A preferred intermediate portion 6 may be formed using honeycomb materials (also known as honeycomb cores). These materials usually comprise a thin sheet (or sheets) of material, such as paper or aluminum foil, which is formed into a variety of random or geometric cellular configurations. See U.S. Pat. No. 5,876,654, the disclosure of which is incorporated herein by reference. Honeycomb cores, which have a geometric cellular configuration, are known to have structural properties or characteristics that are superior to most foam or solid cores with a comparable density. Honeycomb cores can be made of various shapes and types of materials such as aluminum, aramid materials such as Korex®, nylon materials such as Nomex®, plastic, reinforced phenols, carbons, and fiberglass, or a combination thereof. Preferably, honeycombs made of Nomex® are employed as the material for intermediate portion 6.

The material and configuration (width, length, and geometric shape) of the cells can be optimized to provide the desired support and/or stabilization to the inner and outer portions. For example, the cell size can range from about ⅛ to about ¾ inches, and is preferably about 3/16 inches.

The cells of the honeycomb cores can be filled with materials other than air, such as resins, foams, insulating materials, or NVH (noise, vibration, or harshness) damping materials, and/or the like. The type of material used, the thickness, the cell configuration, and “fill-in” material for intermediate portion 6 can vary along the length of structural member 2.

The structural member of the present invention may, if desired, have additional layers or portions on the outside of outer portion 8. In one example, a layer of metal, insulation, another composite material, or honeycomb core material may be placed over outer portion 8. Numerous additional portions or layers, including similar or different composite materials, could be added in a similar manner. In addition, at least one structural component, such as a bracket, coupler, cap, or the like could be located on the end(s) of structural member 2.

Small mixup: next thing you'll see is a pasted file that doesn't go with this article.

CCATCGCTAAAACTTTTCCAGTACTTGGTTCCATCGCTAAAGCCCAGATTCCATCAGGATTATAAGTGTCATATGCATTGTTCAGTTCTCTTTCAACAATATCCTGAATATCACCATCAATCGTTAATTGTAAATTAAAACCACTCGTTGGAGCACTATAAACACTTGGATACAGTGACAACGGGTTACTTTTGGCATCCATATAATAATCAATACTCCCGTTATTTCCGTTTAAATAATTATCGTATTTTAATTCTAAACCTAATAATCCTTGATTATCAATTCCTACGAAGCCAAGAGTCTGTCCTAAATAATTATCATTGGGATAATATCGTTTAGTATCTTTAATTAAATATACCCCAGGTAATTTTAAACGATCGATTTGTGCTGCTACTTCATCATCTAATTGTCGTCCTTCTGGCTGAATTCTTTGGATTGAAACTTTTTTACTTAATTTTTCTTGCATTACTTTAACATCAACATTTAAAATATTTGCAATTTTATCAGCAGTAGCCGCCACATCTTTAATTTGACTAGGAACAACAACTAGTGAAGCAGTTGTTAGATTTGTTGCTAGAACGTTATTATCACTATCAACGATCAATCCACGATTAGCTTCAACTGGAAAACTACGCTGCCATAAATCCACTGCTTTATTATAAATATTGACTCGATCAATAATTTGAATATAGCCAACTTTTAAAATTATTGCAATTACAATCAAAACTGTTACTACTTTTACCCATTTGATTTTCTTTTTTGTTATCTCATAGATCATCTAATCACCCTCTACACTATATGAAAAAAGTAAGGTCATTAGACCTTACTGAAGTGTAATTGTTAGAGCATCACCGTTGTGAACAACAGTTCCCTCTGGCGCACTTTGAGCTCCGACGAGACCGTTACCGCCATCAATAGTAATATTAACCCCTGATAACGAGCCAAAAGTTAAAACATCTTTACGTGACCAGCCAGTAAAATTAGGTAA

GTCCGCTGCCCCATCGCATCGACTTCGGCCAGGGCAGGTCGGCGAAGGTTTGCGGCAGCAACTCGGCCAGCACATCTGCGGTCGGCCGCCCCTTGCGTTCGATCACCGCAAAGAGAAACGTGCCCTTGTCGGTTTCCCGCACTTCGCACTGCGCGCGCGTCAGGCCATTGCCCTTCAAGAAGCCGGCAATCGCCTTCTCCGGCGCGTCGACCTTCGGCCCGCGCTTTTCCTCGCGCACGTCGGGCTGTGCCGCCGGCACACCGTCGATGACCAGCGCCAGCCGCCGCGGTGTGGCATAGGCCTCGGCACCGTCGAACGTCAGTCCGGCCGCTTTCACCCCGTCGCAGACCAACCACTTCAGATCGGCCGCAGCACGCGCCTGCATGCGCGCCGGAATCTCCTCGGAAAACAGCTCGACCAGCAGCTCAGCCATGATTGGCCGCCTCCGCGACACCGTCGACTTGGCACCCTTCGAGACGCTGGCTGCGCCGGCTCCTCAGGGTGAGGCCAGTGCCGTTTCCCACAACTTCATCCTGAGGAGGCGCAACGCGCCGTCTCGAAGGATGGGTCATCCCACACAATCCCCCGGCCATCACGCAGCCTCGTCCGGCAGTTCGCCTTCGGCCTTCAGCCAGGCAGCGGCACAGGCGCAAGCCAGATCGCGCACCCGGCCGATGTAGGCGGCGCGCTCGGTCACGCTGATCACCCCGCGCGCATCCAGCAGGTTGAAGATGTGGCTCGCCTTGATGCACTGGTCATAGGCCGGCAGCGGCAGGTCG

The structural member of the present invention may have any substantially non-flat contour or configuration. FIG. 4 illustrates several such configurations. The structural members illustrated in FIG. 4 differ from the structural member illustrated in FIG. 1 in that the cross-section of the tube is not substantially circular.

Structural member 2 can be made crushable by any manner in the art. In one aspect of the invention, the structural members are made crushable by including at least one crushing initiator (or initiator) adjacent to (or in) portion 4, portion 6, and/or portion 8. For example, as depicted in FIG. 12, the at least one initiator 14 can be incorporated in outer portion 8. However, the at least one initiator can be incorporated in inner portion 4, intermediate portion 6, and/or outer portion 8, as well as between these portions.

The initiator controls the location where, when an external load is applied, structural member 2 begins to deform. Often, the structural member resists impacts along its longitudinal axis. By including an initiator, the structural member of the present invention absorbs the energy of the load by undergoing a localized crush where the initiator is located, in modes such as transverse shearing, lamina bending, or local buckling like monocell buckling, face wrinkling, or core-shear instability. Thus, the initiator leads to a localized crush of the member so the structural member does not fail at other places. By incorporating at initiator, the preferred site of collapse of the structural member can be selected before the expected load is applied.

Any suitable initiator known in the art can be employed in the present invention, including those described in U.S. Pat. Nos. 4,742,889, 5,732,801, 5,895,699, and 5,914,163, the disclosures of which are incorporated herein by reference. The initiator can be placed at any location of structural member 2 depending on the desired characteristics including the crushing strength and crushing length. Preferably, the initiator is not located at the ends of structural member 2. More preferably, the initiator is placed at least about ½ inch to about 2 inches away from any end of structural member 2.

Multiple initiators can be placed along separate portions of member 2 to deform (and therefore crush) several locations. Multiple initiators can also be placed proximate one another at a single portion of member 2 to deform that selected location. The number of initiators can vary, depending on the desired crushing strength and desired crushing length.